By Emily Knepple
Helen Firstbrook Franklin Professor of Journalism Hemant Shah is retiring after over three decades with the School of Journalism and Mass Communication.
Shah joined the department in 1990 and is affiliated with the Asian American Studies program, the Center for South Asia and the Global Studies Program. He earned his B.A. in communication and sociology from the University of California-San Diego, his M.A. in communication studies from Purdue University and his Ph.D. in mass communication from Indiana University.
His research examines the role of mass media in different types of social change. Shah has conducted fieldwork in India and Uganda and his work has been published in many journals, including the Asian Journal of Communication, African Media Review and Journalism Quarterly.
Shah came to UW-Madison to teach courses on international communication and journalism skills. As time passed, those courses changed to respond to the changing media landscape and Shah began teaching a set of courses on race, ethnicity and media at both the undergraduate and graduate level.
At the time he came to UW, his areas of focus weren’t spoken about broadly. But, in the classes he’s taught, he’s exposed students to a new way of thinking that’s only become mainstream in the last decade. Under his guidance, students have learned about communications in a larger contextual sense and have been tasked with thinking critically about their own media consumption.
“Hemant was a leader in studying race in the field of communication long before it became a major question,” said Professor Emeritus Lew Friedland, a longtime colleague of Shah. “His work on race and modernization set the standards for the field. He was also a director who brought all groups together and was able to establish trust and collegiality at a critical moment in our department’s life. His impact continues to be felt today.”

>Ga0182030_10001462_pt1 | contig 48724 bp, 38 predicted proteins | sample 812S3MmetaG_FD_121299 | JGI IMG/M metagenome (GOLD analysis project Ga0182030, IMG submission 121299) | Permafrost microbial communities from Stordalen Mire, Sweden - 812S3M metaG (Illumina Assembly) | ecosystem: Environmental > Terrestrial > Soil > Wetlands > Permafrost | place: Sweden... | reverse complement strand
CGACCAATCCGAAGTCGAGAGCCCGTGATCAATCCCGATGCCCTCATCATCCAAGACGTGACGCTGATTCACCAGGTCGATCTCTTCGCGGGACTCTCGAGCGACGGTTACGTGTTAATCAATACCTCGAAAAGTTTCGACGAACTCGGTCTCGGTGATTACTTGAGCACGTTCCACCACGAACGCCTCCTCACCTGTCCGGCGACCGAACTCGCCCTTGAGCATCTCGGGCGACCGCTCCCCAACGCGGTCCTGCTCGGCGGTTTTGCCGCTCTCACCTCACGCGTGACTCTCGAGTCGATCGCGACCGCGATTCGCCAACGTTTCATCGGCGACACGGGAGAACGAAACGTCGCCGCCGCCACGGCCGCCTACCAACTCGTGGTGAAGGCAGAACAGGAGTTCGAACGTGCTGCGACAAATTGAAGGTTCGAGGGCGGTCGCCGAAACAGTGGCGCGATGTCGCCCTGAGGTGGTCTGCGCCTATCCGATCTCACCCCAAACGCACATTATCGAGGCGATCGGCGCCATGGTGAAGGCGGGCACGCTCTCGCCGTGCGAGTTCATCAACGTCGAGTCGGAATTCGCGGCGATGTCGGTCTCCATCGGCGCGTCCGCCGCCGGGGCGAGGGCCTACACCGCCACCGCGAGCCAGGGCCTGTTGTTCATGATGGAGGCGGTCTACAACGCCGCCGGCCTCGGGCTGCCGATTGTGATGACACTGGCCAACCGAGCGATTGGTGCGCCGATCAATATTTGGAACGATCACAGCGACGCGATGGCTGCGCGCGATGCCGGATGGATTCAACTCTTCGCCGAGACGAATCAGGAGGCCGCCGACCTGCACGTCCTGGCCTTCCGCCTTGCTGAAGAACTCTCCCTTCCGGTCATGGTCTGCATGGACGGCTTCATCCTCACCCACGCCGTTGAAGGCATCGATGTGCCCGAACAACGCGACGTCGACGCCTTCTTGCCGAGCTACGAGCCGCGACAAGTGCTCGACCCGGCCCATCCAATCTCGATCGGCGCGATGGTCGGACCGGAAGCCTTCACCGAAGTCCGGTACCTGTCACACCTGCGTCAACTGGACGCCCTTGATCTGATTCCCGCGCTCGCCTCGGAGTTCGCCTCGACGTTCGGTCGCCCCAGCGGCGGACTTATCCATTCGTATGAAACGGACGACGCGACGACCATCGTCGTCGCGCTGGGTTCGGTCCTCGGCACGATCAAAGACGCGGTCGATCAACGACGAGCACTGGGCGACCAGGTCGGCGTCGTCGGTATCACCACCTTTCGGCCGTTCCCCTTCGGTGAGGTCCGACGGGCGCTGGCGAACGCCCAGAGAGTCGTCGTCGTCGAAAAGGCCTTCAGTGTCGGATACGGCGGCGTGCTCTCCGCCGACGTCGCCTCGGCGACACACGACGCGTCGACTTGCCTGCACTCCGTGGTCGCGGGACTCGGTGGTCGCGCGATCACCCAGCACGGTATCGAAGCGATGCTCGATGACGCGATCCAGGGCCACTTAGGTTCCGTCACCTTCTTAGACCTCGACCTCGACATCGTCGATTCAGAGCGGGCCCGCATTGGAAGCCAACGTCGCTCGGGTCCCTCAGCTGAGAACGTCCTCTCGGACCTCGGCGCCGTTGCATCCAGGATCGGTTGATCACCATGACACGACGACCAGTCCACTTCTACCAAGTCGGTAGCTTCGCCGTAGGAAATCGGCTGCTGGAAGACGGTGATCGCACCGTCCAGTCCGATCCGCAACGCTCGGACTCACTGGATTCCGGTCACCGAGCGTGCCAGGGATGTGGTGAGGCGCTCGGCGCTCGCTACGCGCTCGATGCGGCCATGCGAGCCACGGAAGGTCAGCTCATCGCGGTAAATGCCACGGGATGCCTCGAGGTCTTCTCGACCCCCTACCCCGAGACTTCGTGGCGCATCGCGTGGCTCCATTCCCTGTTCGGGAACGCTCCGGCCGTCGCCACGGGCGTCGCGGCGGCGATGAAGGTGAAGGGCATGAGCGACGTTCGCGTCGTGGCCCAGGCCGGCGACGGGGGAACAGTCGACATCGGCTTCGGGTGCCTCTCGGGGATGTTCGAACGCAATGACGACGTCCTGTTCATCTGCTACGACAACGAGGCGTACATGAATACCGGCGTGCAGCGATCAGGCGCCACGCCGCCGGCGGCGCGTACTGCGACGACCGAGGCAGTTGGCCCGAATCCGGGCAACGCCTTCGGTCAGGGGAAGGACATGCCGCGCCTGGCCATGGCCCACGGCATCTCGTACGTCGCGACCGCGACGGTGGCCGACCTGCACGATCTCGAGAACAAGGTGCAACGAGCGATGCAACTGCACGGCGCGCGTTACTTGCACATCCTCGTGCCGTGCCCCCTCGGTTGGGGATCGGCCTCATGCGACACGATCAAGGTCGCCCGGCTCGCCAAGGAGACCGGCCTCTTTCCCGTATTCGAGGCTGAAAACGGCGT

During his time in the SJMC, he served as Director of the school from 2014-2020. As Director, Shah saw how committed and loyal the faculty are to each other and the students. In 2019 when the fifth floor of Vilas flooded, he shared that every person came together to find practical solutions and, of course, open, available office space. During his time as Director, Shah worked hard to retain talented faculty members within the department by using resources and internal support.
“I have loved being a part of this community, the SJMC community as well as the larger UW-Madison community,” Shah said. “I think it’s one of the great institutions in the country, if not the world, and it’s just amazing how much intellectual stimulation that one can get at a place like this, even without seeking out, but if you seek it out it’s unparalleled.”
He will miss his colleagues and the intellectual stimulation they provide, but will remain a part of the SJMC community as an emeritus faculty member. He plans to spend retirement in Arizona, where he hopes to catch up on reading and take up a new hobby: digital photography. Although Shah will have more free time, he’s looking forward to new challenges.